After delaying action on a resolution in support of Mayor Emily Larson's plan for how to divvy up millions of dollars of federal pandemic aid two weeks ago, the Duluth City Council unanimously voted in favor of a slightly revised version of her proposal Monday evening.
An amended version of the proposal was successfully introduced by councilors Gary Anderson, Zack Filipovich, Arik Forsman and Derek Medved. They shifted some money the mayor had previously earmarked for affordable housing to public safety and economic development.
Filipovich explained why they dedicated an additional $600,000 to a public safety social worker pilot program, for a total investment of $2.1 million "to frontload that program and make sure that it has the best chance of success to make that into a full-time, full fledged program." He said the amended resolution also directs an additional $500,000 to the Duluth Economic Development Authority "to support businesses in our area who have obviously been hit hard by COVID-19."
Anderson said: "We have an opportunity tonight to really vote with our dollars for the values that we hold as a community. I want to start up by thanking Mayor Larson and her administration for bringing forward a powerful original resolution with suggestions for us."
Forsman noted that the $678,000 in crisis intervention training proposed for first responders over the next three years would represent a 667% boost to the Duluth Police Department's current training budget and a 1,333% increase for the Duluth Fire Department.
"So, this is a huge step forward in making what I believe is a statement about the need to invest in training. And also, we're going to have to figure out what to do once this money runs out after three years, and figure out a sustainable path forward, which I'm committed to, as well," Forsman said.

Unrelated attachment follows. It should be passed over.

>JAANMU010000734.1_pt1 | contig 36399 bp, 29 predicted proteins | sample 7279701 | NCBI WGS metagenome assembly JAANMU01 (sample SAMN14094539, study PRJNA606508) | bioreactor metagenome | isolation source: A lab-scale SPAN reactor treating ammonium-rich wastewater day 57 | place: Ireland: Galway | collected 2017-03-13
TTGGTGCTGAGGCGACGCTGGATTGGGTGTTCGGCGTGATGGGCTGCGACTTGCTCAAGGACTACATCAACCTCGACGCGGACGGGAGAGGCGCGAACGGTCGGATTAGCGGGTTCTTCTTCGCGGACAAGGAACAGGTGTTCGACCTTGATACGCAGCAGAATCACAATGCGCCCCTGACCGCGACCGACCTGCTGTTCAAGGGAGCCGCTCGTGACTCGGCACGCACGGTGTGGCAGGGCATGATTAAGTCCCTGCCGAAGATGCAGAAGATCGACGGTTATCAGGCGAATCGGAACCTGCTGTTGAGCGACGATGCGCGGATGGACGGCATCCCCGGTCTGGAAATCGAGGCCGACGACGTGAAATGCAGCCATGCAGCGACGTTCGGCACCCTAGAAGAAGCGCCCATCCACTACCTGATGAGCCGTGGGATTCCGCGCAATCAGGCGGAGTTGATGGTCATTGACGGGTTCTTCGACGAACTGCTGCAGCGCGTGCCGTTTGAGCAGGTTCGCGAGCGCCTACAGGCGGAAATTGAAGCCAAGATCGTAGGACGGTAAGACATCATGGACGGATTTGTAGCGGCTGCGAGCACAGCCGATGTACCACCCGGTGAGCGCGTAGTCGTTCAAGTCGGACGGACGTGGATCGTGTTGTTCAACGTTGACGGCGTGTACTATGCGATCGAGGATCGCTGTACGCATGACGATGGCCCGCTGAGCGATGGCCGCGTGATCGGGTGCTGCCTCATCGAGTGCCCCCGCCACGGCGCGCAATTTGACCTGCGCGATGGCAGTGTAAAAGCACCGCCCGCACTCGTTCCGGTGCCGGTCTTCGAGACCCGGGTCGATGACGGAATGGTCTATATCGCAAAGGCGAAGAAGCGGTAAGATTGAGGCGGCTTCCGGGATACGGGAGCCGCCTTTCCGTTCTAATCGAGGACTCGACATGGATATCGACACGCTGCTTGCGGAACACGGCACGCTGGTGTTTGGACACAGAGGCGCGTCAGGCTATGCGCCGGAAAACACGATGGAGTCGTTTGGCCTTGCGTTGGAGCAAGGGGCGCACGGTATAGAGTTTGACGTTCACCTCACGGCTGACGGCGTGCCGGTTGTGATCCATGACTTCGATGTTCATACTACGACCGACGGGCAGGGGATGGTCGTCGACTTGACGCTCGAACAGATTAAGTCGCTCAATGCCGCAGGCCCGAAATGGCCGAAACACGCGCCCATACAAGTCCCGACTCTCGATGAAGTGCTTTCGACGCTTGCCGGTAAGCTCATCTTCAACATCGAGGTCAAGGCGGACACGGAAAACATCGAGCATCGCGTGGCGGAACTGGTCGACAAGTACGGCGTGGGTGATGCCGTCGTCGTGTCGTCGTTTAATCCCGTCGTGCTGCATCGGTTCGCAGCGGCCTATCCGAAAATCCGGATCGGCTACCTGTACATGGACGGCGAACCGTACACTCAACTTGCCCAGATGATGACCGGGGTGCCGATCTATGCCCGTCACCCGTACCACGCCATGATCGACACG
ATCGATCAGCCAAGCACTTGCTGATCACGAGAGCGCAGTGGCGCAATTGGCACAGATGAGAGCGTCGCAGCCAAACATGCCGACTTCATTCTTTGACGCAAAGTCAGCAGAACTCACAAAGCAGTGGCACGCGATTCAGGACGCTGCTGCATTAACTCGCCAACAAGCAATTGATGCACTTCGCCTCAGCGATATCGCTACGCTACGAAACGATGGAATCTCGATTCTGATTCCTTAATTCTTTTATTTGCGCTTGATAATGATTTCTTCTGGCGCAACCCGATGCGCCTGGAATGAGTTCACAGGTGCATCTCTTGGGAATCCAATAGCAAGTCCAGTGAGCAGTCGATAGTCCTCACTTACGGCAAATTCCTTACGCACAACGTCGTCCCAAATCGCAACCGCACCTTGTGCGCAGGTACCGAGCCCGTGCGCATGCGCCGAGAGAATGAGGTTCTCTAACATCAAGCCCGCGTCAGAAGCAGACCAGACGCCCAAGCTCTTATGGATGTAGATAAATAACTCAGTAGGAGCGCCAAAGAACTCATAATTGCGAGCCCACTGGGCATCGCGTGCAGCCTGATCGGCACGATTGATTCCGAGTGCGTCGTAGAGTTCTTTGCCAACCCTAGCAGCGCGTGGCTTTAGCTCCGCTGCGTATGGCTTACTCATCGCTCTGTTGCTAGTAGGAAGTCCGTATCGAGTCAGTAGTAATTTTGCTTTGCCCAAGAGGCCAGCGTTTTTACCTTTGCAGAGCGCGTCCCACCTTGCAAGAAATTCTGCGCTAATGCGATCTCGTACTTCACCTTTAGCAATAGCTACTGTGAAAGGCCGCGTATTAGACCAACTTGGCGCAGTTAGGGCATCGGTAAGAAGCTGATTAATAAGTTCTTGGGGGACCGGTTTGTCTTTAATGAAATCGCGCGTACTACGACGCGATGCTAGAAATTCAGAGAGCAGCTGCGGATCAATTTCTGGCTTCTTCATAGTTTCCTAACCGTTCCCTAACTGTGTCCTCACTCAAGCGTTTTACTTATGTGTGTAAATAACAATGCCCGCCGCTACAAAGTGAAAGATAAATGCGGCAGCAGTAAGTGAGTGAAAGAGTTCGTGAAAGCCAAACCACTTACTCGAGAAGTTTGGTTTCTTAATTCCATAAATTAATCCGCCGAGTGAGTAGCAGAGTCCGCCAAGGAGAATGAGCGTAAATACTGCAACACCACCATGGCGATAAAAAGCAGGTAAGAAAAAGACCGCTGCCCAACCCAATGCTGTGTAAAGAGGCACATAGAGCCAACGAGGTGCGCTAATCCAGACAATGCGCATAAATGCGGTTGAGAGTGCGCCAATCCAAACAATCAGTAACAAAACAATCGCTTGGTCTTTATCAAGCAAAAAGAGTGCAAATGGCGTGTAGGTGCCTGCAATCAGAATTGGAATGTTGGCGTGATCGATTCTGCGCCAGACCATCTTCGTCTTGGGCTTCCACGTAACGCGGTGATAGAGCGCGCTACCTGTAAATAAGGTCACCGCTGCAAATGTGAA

The city proposes to spend $19.2 million on affordable housing and emergency shelter services, $12.9 million on public works and utilities and $12 million to improve ventilation and air-handling systems at City Hall, where poor air quality and a lack of air conditioning has long been identified as a public health problem in need of attention.
Other smaller-ticket expenditures would include $2 million to improve parks and recreational areas in economically disadvantaged neighborhoods and $1.5 million to recapitalize Duluth's 1200 Fund, which offers financial support to local businesses still struggling to bounce back from the economic challenges of the pandemic.
The spending also includes a $4.2 million reimbursement to the city to make up for lost tax revenues associated with the coronavirus outbreak.
The federal support Duluth and other units of local government are now receiving through the American Rescue Plan is long overdue and badly needed, in the eyes of 2nd District Councilor Joel Sipress.
"So, this came to us as a portion of a much broader American Rescue Plan. States and cities received funds through the Rescue Plan, and a lot of funds, because none of the prior bills that were passed last year provided much of anything for states and cities that were affected tremendously by the pandemic. And when states and cities are affected negatively by a pandemic, it affects the community negatively. So, we received this funding to address the fiscal impacts, the financial impacts of the pandemic as a city, and to give us the resources that will allow us, as a community, to emerge from the pandemic stronger than we went in," he said.